Just after the attack on the Libyan consulate in Benghazi, Breitbots started the usual right wing whining intended to paint the president as a lily-livered weakling who was somehow intentionally undermining national security. Their specific
September 16, 2012

[h/t David]

Just after the attack on the Libyan consulate in Benghazi, Breitbots started the usual right wing whining intended to paint the president as a lily-livered weakling who was somehow intentionally undermining national security. Their specific complaint was that there were no Marines guarding the Benghazi compound. This is not unusual, as I explained last week, but never let the right wing pass up an excuse for faux outrage, especially if Politico bangs the drum right alongside them.

For the benefit of the erstwhile Jake Tapper, here is an excellent article about overseas security, who's responsible for providing it, and why there weren't any Marines guarding the consulate. Hint to Jake: Marines don't guard people or property when stationed at embassies. They guard information. The hired help guards people and property:

Private Security Contractors: Although the host country is responsible for maintaining security outside the embassy, the U.S. State Department will typically employ private guards at the perimeter. Those guards are often residents of the country, or third-country nationals, who are responsible for initial screening measures such as checking cars for weapons or bombs. The State Department also employs companies to provide highly trained protective security details to diplomats. "Diplomats will often have private security details that are ex-military, such as former SEALs," says Doug Brooks, president of the International Stability Operations Association (ISOA), a group representing private contractors.

But in 2009, amid growing criticism for its heavy reliance on private security contractors like Blackwater Worldwide, the State Department moved to hire government specialists to beef up diplomatic security. One of the four Americans killed in this week’s attack has been identified as a former Navy SEAL, but he was in the region on a mission to track weapons, not to protect the consulate.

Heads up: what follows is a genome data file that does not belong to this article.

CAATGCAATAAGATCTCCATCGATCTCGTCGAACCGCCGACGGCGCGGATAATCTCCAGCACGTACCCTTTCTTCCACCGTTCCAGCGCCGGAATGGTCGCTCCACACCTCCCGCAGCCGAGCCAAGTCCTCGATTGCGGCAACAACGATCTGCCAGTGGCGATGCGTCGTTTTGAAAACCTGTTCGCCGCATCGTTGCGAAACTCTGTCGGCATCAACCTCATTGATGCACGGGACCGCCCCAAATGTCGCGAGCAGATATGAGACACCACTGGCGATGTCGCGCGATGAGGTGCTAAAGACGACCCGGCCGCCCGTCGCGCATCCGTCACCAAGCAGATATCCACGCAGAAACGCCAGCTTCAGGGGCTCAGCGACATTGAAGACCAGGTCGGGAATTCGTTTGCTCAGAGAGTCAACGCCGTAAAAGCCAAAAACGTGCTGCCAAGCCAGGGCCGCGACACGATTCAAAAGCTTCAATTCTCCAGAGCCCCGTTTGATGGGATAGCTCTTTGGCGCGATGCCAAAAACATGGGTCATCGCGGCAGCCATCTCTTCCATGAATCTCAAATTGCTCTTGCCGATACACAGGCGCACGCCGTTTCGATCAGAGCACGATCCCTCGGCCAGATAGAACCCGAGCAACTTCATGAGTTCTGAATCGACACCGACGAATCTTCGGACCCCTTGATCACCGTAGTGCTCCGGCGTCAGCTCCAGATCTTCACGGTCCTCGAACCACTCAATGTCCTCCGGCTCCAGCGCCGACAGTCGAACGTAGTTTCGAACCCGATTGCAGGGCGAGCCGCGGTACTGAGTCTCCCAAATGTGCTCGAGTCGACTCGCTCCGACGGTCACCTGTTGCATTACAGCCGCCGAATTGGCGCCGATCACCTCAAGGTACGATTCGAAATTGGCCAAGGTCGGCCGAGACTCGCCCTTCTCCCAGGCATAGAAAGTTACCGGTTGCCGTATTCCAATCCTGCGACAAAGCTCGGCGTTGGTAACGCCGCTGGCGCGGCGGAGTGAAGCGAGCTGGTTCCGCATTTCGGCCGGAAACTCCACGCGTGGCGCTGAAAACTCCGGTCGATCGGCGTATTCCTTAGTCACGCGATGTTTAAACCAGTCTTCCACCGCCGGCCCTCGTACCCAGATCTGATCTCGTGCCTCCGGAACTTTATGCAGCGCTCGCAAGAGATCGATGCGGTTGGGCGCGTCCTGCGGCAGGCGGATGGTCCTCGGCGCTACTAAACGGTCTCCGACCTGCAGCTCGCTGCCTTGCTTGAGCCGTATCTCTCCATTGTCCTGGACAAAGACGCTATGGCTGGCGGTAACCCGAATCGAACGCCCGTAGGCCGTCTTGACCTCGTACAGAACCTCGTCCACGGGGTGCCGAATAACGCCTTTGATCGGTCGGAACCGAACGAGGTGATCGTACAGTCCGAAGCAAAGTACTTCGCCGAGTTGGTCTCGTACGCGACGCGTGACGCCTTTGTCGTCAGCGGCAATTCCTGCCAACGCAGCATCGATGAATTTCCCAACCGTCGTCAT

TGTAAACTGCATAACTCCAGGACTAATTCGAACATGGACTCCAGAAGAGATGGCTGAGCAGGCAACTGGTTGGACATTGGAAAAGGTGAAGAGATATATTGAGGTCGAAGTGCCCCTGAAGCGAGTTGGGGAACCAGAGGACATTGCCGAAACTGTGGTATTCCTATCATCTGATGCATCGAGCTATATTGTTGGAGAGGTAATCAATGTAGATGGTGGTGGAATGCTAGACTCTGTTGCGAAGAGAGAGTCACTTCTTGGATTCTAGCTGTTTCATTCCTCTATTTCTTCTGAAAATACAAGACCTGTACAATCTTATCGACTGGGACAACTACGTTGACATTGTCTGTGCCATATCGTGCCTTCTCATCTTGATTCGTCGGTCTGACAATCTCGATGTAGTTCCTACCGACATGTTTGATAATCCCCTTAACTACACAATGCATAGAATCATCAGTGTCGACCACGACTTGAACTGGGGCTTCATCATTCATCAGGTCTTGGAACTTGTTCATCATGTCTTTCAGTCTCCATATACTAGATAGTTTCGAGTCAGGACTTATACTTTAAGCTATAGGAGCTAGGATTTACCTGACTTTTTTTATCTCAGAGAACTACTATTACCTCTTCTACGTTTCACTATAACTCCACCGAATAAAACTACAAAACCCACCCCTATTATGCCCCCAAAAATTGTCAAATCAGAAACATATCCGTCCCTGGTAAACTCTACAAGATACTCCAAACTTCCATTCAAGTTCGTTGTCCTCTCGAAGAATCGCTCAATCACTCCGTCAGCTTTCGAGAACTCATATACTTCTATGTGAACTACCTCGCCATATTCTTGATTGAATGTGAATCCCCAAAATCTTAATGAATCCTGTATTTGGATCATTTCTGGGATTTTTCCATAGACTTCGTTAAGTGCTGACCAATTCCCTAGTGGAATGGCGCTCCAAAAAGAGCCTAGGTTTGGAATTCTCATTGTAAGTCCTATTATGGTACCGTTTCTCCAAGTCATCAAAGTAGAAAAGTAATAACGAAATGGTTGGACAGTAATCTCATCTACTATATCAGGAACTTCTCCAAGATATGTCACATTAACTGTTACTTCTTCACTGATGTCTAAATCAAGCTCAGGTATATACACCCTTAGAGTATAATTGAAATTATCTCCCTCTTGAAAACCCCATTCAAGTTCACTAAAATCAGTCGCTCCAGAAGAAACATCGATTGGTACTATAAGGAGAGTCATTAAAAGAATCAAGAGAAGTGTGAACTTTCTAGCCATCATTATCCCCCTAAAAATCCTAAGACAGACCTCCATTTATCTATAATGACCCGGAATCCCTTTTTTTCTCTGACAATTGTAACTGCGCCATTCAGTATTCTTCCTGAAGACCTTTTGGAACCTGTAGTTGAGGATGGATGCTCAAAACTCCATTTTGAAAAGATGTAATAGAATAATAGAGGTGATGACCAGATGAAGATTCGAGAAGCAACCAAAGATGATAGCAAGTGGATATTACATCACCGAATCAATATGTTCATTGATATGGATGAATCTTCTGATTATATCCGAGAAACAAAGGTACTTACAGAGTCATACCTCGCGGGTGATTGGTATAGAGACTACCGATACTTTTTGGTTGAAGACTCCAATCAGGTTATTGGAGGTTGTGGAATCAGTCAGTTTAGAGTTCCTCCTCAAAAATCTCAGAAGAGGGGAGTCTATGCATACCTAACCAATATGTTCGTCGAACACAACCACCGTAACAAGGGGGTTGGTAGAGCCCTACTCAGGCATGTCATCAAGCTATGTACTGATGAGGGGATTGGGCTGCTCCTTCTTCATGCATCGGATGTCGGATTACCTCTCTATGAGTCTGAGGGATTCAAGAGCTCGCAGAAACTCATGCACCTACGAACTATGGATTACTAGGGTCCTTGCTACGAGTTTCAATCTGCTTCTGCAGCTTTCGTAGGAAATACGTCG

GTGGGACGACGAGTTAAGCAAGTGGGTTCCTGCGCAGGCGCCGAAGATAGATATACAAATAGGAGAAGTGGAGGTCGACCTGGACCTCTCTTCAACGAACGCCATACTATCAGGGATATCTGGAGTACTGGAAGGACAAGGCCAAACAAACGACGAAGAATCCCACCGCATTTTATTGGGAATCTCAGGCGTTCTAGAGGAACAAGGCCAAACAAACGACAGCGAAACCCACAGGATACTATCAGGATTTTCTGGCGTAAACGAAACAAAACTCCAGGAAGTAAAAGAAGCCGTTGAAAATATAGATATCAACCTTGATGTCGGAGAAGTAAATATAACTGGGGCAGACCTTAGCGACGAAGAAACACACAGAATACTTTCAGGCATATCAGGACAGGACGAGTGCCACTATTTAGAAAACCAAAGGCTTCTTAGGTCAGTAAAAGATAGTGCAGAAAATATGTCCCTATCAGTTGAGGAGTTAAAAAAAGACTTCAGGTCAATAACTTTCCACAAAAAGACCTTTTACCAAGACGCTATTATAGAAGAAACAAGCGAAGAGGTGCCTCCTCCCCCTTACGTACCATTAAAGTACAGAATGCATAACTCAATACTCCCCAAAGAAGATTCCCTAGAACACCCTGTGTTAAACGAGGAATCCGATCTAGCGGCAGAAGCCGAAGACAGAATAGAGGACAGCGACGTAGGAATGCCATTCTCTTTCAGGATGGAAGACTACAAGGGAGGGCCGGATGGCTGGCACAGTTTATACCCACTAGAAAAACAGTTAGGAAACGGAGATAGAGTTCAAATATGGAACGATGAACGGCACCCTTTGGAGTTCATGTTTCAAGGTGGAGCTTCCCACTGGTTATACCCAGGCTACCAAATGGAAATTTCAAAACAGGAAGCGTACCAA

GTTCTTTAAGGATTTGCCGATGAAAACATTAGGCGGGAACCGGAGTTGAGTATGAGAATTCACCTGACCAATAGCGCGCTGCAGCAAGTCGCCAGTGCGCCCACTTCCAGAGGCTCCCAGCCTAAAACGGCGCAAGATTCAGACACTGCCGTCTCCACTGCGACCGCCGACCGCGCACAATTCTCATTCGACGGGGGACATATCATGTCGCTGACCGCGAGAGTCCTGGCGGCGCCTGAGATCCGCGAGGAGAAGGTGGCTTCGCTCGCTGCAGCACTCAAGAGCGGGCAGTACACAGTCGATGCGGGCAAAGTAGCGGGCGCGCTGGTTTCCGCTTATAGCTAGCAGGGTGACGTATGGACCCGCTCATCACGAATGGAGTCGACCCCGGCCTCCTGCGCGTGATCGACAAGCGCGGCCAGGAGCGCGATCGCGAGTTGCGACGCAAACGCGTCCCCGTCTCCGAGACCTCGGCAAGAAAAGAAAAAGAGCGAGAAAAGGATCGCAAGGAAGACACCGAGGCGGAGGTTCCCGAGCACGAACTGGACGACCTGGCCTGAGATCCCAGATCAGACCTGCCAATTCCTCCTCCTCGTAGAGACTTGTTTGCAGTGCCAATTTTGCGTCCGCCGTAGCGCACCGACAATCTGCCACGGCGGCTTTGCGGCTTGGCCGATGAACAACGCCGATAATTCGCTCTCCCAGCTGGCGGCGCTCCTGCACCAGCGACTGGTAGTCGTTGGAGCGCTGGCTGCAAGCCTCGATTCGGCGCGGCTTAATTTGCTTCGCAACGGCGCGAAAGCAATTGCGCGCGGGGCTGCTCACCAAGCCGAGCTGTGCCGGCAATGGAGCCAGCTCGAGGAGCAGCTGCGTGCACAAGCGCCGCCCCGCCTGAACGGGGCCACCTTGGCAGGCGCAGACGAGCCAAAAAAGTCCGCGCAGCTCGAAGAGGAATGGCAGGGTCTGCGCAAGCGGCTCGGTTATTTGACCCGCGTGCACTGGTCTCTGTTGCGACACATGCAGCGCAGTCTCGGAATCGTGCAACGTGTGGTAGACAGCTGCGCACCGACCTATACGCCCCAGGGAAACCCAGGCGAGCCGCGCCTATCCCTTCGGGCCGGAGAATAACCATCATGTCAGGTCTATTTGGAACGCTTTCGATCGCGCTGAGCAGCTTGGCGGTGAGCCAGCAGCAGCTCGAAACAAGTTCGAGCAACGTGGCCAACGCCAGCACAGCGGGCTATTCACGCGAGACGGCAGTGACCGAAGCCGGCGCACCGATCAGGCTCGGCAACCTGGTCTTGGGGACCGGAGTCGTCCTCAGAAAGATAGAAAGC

If Jake bothered to read C&L and our comments, he would already have known this and could have gotten Ambassador Rice to nod in agreement rather than pretending he's Andrew Breitbart incarnate to grill her on the non-existent need for Marines to be guarding every embassy and consulate in the universe.

Just sayin', Jake. The Google is your friend.

Transcript below the fold.

TAPPER: Why was there such a security breakdown? Why was there not better security at the compound in Benghazi? Why were there not U.S. Marines at the embassy in Tripoli?

RICE: Well, first of all, we had a substantial security presence with our personnel...

TAPPER: Not substantial enough, though, right?

RICE: ... with our personnel and the consulate in Benghazi. Tragically, two of the four Americans who were killed were there providing security. That was their function. And indeed, there were many other colleagues who were doing the same with them.

It obviously didn't prove sufficient to the -- the nature of the attack and sufficient in that -- in that moment. And that's why, obviously, we have reinforced our remaining presence in Tripoli and why the president has very -- been very clear that in Libya and throughout the region we are going to call on the governments, first of all, to assume their responsibilities to protect our facilities and our personnel, and we're reinforcing our facilities and our -- our embassies where possible...

TAPPER: But why...

RICE: ... and where needed.

TAPPER: Why would we not have Marines at the embassy in Tripoli to begin with? It would seem like this -- this is obviously an unstable country. This is a region where U.S. interests have been attacked in previous months. Why were there not Marines there to begin with?

RICE: First of all, there are Marines in some places around the world. There are not Marines in every facility. That depends on the circumstances. That depends on the requirements. Our presence in Tripoli, as in Benghazi, is relatively new, as you will recall. We've been back post-revolution only for a matter of months.

But I've visited there myself, both to Tripoli and Benghazi. I was very grateful to have a strong security presence with me as part of our -- our embassy detachment there. So we certainly are aware that Libya is a place where there have been increasingly some violent incidents. The security personnel that the State Department thought were required were in place. And we'll see when the investigation unfolds whether what was -- what transpired in Benghazi might have unfolded differently in different circumstances.

But the president has been very clear. The protection of American personnel and facilities is and will remain our top priority. That's why we've reinforced our presence in Tripoli and elsewhere.

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